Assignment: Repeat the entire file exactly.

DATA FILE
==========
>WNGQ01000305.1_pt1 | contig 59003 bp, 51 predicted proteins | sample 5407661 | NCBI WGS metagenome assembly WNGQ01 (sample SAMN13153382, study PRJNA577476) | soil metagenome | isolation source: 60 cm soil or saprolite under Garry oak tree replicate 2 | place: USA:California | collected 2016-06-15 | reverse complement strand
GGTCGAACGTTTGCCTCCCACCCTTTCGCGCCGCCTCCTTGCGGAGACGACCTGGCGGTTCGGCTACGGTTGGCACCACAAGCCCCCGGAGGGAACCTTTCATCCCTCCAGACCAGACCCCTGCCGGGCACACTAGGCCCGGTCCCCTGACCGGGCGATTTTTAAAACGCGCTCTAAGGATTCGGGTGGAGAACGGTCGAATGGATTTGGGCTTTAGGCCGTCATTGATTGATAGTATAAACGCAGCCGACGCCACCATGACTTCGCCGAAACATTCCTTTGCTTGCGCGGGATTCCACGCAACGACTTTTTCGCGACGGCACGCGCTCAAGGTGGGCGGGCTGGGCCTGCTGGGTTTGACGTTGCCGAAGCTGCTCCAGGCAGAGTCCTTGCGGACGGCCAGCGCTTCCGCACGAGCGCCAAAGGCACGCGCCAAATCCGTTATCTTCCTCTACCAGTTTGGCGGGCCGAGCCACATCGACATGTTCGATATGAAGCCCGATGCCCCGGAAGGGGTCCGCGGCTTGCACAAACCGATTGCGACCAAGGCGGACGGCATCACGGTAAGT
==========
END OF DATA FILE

>WNGQ01000305.1_pt1 | contig 59003 bp, 51 predicted proteins | sample 5407661 | NCBI WGS metagenome assembly WNGQ01 (sample SAMN13153382, study PRJNA577476) | soil metagenome | isolation source: 60 cm soil or saprolite under Garry oak tree replicate 2 | place: USA:California | collected 2016-06-15 | reverse complement strand
GGTCGAACGTTTGCCTCCCACCCTTTCGCGCCGCCTCCTTGCGGAGACGACCTGGCGGTTCGGCTACGGTTGGCACCACAAGCCCCCGGAGGGAACCTTTCATCCCTCCAGACCAGACCCCTGCCGGGCACACTAGGCCCGGTCCCCTGACCGGGCGATTTTTAAAACGCGCTCTAAGGATTCGGGTGGAGAACGGTCGAATGGATTTGGGCTTTAGGCCGTCATTGATTGATAGTATAAACGCAGCCGACGCCACCATGACTTCGCCGAAACATTCCTTTGCTTGCGCGGGATTCCACGCAACGACTTTTTCGCGACGGCACGCGCTCAAGGTGGGCGGGCTGGGCCTGCTGGGTTTGACGTTGCCGAAGCTGCTCCAGGCAGAGTCCTTGCGGACGGCCAGCGCTTCCGCACGAGCGCCAAAGGCACGCGCCAAATCCGTTATCTTCCTCTACCAGTTTGGCGGGCCGAGCCACATCGACATGTTCGATATGAAGCCCGATGCCCCGGAAGGGGTCCGCGGCTTGCACAAACCGATTGCGACCAAGGCGGACGGCATCACGGTAAGT